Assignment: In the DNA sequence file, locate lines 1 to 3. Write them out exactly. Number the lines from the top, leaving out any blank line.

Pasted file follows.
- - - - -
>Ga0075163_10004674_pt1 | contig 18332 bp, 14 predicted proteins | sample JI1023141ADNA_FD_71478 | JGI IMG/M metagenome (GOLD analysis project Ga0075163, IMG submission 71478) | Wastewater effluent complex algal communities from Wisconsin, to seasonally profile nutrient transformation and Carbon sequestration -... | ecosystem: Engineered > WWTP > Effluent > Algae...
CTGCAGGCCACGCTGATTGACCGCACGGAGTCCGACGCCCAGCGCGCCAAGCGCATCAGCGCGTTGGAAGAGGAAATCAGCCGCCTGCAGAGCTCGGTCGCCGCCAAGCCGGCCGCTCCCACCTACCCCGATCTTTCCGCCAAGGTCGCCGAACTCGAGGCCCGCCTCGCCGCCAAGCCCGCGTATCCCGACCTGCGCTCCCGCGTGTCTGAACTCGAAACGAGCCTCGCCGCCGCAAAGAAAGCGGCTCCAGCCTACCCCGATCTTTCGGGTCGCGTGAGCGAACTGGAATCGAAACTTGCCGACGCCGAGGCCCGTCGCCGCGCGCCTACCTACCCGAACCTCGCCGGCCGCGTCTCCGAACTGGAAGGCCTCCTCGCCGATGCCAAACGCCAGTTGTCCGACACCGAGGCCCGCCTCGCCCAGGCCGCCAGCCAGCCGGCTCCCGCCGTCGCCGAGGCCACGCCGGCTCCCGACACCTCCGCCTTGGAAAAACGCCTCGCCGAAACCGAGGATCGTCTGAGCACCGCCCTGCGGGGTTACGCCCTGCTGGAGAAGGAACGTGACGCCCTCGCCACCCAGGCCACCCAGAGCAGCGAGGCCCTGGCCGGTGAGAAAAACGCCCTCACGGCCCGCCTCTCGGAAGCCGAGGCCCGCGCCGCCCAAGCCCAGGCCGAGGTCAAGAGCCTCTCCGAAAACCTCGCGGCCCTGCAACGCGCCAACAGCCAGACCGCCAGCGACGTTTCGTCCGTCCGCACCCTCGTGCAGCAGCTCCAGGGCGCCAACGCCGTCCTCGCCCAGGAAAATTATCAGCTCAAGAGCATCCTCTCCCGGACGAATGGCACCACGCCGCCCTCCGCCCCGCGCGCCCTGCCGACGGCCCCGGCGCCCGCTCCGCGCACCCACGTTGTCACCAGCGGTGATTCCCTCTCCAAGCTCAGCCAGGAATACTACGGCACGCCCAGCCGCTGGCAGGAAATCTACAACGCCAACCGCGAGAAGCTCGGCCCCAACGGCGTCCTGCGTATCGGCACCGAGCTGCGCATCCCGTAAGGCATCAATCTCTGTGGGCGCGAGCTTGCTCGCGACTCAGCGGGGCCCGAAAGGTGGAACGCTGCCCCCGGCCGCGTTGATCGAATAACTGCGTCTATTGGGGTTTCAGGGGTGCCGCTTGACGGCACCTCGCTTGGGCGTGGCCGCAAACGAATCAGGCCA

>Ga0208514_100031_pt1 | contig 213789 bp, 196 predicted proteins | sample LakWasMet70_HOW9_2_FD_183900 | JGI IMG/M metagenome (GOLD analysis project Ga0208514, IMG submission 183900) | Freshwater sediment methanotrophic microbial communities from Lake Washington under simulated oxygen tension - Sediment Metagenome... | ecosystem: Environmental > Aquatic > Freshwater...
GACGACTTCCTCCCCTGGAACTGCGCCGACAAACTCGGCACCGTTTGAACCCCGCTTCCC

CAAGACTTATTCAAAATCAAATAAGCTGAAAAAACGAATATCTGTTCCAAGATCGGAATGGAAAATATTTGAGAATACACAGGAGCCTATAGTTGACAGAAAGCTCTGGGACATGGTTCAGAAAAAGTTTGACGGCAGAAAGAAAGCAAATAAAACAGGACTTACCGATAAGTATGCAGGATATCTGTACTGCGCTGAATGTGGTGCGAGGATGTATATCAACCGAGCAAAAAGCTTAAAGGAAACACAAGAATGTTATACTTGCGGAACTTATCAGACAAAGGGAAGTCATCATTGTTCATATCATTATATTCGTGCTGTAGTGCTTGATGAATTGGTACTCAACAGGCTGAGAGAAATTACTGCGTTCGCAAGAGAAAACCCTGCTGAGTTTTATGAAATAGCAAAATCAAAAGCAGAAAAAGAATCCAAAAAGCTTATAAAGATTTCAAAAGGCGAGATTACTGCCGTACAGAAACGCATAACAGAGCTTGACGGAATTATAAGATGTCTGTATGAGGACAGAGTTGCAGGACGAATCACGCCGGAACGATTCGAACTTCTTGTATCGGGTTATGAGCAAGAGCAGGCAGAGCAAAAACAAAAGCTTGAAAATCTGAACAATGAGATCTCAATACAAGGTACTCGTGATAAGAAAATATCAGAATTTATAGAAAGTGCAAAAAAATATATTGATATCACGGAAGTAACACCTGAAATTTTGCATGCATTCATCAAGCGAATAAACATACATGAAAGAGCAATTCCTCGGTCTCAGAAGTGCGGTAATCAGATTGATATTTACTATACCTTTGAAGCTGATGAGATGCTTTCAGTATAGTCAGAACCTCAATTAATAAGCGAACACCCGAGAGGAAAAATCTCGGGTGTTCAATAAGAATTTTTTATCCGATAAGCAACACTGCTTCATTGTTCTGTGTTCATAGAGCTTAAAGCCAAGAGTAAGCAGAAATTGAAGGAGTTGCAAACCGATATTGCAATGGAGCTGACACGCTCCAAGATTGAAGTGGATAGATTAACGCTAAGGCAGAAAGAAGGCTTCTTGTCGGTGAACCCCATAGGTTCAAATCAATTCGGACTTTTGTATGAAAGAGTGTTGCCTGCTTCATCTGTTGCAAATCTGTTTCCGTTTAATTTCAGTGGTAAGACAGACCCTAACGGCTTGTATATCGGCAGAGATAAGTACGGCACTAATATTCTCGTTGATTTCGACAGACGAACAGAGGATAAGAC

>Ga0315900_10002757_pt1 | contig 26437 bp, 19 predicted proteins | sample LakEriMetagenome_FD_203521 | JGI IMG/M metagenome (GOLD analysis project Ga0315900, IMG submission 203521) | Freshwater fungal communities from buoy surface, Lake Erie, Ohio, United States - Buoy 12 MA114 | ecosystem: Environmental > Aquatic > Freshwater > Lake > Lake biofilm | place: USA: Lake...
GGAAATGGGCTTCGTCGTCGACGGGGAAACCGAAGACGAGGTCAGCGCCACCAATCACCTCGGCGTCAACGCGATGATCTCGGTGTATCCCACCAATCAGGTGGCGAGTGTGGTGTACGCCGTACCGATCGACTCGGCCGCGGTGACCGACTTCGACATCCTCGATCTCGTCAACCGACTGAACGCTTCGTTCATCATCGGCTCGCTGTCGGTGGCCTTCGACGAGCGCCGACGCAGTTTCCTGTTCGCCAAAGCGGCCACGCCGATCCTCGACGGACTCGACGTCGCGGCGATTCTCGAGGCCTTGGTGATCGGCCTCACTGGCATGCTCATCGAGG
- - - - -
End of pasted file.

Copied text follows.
>Ga0075163_10004674_pt1 | contig 18332 bp, 14 predicted proteins | sample JI1023141ADNA_FD_71478 | JGI IMG/M metagenome (GOLD analysis project Ga0075163, IMG submission 71478) | Wastewater effluent complex algal communities from Wisconsin, to seasonally profile nutrient transformation and Carbon sequestration -... | ecosystem: Engineered > WWTP > Effluent > Algae...
CTGCAGGCCACGCTGATTGACCGCACGGAGTCCGACGCCCAGCGCGCCAAGCGCATCAGCGCGTTGGAAGAGGAAATCAGCCGCCTGCAGAGCTCGGTCGCCGCCAAGCCGGCCGCTCCCACCTACCCCGATCTTTCCGCCAAGGTCGCCGAACTCGAGGCCCGCCTCGCCGCCAAGCCCGCGTATCCCGACCTGCGCTCCCGCGTGTCTGAACTCGAAACGAGCCTCGCCGCCGCAAAGAAAGCGGCTCCAGCCTACCCCGATCTTTCGGGTCGCGTGAGCGAACTGGAATCGAAACTTGCCGACGCCGAGGCCCGTCGCCGCGCGCCTACCTACCCGAACCTCGCCGGCCGCGTCTCCGAACTGGAAGGCCTCCTCGCCGATGCCAAACGCCAGTTGTCCGACACCGAGGCCCGCCTCGCCCAGGCCGCCAGCCAGCCGGCTCCCGCCGTCGCCGAGGCCACGCCGGCTCCCGACACCTCCGCCTTGGAAAAACGCCTCGCCGAAACCGAGGATCGTCTGAGCACCGCCCTGCGGGGTTACGCCCTGCTGGAGAAGGAACGTGACGCCCTCGCCACCCAGGCCACCCAGAGCAGCGAGGCCCTGGCCGGTGAGAAAAACGCCCTCACGGCCCGCCTCTCGGAAGCCGAGGCCCGCGCCGCCCAAGCCCAGGCCGAGGTCAAGAGCCTCTCCGAAAACCTCGCGGCCCTGCAACGCGCCAACAGCCAGACCGCCAGCGACGTTTCGTCCGTCCGCACCCTCGTGCAGCAGCTCCAGGGCGCCAACGCCGTCCTCGCCCAGGAAAATTATCAGCTCAAGAGCATCCTCTCCCGGACGAATGGCACCACGCCGCCCTCCGCCCCGCGCGCCCTGCCGACGGCCCCGGCGCCCGCTCCGCGCACCCACGTTGTCACCAGCGGTGATTCCCTCTCCAAGCTCAGCCAGGAATACTACGGCACGCCCAGCCGCTGGCAGGAAATCTACAACGCCAACCGCGAGAAGCTCGGCCCCAACGGCGTCCTGCGTATCGGCACCGAGCTGCGCATCCCGTAAGGCATCAATCTCTGTGGGCGCGAGCTTGCTCGCGACTCAGCGGGGCCCGAAAGGTGGAACGCTGCCCCCGGCCGCGTTGATCGAATAACTGCGTCTATTGGGGTTTCAGGGGTGCCGCTTGACGGCACCTCGCTTGGGCGTGGCCGCAAACGAATCAGGCCA

>Ga0208514_100031_pt1 | contig 213789 bp, 196 predicted proteins | sample LakWasMet70_HOW9_2_FD_183900 | JGI IMG/M metagenome (GOLD analysis project Ga0208514, IMG submission 183900) | Freshwater sediment methanotrophic microbial communities from Lake Washington under simulated oxygen tension - Sediment Metagenome... | ecosystem: Environmental > Aquatic > Freshwater...